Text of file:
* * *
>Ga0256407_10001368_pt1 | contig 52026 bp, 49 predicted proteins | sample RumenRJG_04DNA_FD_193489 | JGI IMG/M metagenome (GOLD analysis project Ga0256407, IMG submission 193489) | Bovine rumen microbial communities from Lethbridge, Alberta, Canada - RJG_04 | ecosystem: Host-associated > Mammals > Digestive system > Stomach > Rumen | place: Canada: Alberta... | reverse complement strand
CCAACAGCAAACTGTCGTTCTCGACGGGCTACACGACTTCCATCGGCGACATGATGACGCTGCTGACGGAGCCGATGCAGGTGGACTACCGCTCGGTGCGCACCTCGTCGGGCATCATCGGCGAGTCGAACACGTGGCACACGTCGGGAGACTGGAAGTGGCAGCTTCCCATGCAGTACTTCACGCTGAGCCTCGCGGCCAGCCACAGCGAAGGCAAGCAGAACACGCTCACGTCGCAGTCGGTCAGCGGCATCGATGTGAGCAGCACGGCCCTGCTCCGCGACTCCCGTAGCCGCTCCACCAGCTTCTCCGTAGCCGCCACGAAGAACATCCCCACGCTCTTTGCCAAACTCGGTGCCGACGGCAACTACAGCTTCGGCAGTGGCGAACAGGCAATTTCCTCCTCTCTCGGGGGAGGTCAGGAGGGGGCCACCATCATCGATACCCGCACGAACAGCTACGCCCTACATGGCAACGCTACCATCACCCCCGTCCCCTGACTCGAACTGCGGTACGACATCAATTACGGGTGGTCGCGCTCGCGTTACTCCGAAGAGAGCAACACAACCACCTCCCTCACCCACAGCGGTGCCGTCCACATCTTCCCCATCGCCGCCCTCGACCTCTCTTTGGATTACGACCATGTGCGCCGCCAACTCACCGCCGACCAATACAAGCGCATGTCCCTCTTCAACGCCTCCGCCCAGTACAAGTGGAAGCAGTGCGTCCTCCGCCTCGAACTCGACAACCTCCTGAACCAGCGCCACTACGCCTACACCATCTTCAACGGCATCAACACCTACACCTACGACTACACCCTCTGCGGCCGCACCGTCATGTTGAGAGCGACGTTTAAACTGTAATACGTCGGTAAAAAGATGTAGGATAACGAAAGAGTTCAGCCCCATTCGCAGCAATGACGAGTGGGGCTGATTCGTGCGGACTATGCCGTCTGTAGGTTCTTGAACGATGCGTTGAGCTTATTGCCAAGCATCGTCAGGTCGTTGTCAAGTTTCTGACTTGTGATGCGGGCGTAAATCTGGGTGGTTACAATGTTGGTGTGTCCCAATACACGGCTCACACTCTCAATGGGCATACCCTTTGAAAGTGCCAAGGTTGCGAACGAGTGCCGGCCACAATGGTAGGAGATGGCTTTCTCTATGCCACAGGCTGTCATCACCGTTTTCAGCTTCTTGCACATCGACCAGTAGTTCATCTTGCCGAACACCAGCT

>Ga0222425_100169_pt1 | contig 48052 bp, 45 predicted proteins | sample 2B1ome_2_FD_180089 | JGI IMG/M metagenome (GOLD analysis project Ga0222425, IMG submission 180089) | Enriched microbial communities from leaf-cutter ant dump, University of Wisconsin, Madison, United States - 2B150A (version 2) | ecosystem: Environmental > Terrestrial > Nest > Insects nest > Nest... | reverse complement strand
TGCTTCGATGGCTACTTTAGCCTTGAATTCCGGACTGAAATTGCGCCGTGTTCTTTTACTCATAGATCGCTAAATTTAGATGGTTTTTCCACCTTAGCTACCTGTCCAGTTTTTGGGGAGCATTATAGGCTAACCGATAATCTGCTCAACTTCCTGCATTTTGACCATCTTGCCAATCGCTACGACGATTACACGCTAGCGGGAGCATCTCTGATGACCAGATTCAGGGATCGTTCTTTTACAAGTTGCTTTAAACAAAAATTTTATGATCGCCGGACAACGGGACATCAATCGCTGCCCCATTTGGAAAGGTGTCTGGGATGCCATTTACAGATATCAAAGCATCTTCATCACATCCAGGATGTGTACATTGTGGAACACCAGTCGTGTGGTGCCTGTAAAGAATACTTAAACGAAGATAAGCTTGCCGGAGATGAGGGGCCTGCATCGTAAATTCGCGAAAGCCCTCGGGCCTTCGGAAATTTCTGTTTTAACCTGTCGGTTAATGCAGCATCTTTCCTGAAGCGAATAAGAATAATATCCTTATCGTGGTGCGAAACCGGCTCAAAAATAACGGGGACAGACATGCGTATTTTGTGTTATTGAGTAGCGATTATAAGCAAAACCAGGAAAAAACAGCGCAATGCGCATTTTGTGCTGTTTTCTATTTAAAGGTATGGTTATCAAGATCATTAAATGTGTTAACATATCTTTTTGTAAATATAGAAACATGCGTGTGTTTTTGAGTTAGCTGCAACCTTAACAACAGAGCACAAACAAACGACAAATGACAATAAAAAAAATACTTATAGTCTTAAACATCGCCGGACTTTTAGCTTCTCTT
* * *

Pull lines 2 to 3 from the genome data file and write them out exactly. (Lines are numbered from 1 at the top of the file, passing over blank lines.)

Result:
CCAACAGCAAACTGTCGTTCTCGACGGGCTACACGACTTCCATCGGCGACATGATGACGCTGCTGACGGAGCCGATGCAGGTGGACTACCGCTCGGTGCGCACCTCGTCGGGCATCATCGGCGAGTCGAACACGTGGCACACGTCGGGAGACTGGAAGTGGCAGCTTCCCATGCAGTACTTCACGCTGAGCCTCGCGGCCAGCCACAGCGAAGGCAAGCAGAACACGCTCACGTCGCAGTCGGTCAGCGGCATCGATGTGAGCAGCACGGCCCTGCTCCGCGACTCCCGTAGCCGCTCCACCAGCTTCTCCGTAGCCGCCACGAAGAACATCCCCACGCTCTTTGCCAAACTCGGTGCCGACGGCAACTACAGCTTCGGCAGTGGCGAACAGGCAATTTCCTCCTCTCTCGGGGGAGGTCAGGAGGGGGCCACCATCATCGATACCCGCACGAACAGCTACGCCCTACATGGCAACGCTACCATCACCCCCGTCCCCTGACTCGAACTGCGGTACGACATCAATTACGGGTGGTCGCGCTCGCGTTACTCCGAAGAGAGCAACACAACCACCTCCCTCACCCACAGCGGTGCCGTCCACATCTTCCCCATCGCCGCCCTCGACCTCTCTTTGGATTACGACCATGTGCGCCGCCAACTCACCGCCGACCAATACAAGCGCATGTCCCTCTTCAACGCCTCCGCCCAGTACAAGTGGAAGCAGTGCGTCCTCCGCCTCGAACTCGACAACCTCCTGAACCAGCGCCACTACGCCTACACCATCTTCAACGGCATCAACACCTACACCTACGACTACACCCTCTGCGGCCGCACCGTCATGTTGAGAGCGACGTTTAAACTGTAATACGTCGGTAAAAAGATGTAGGATAACGAAAGAGTTCAGCCCCATTCGCAGCAATGACGAGTGGGGCTGATTCGTGCGGACTATGCCGTCTGTAGGTTCTTGAACGATGCGTTGAGCTTATTGCCAAGCATCGTCAGGTCGTTGTCAAGTTTCTGACTTGTGATGCGGGCGTAAATCTGGGTGGTTACAATGTTGGTGTGTCCCAATACACGGCTCACACTCTCAATGGGCATACCCTTTGAAAGTGCCAAGGTTGCGAACGAGTGCCGGCCACAATGGTAGGAGATGGCTTTCTCTATGCCACAGGCTGTCATCACCGTTTTCAGCTTCTTGCACATCGACCAGTAGTTCATCTTGCCGAACACCAGCT

>Ga0222425_100169_pt1 | contig 48052 bp, 45 predicted proteins | sample 2B1ome_2_FD_180089 | JGI IMG/M metagenome (GOLD analysis project Ga0222425, IMG submission 180089) | Enriched microbial communities from leaf-cutter ant dump, University of Wisconsin, Madison, United States - 2B150A (version 2) | ecosystem: Environmental > Terrestrial > Nest > Insects nest > Nest... | reverse complement strand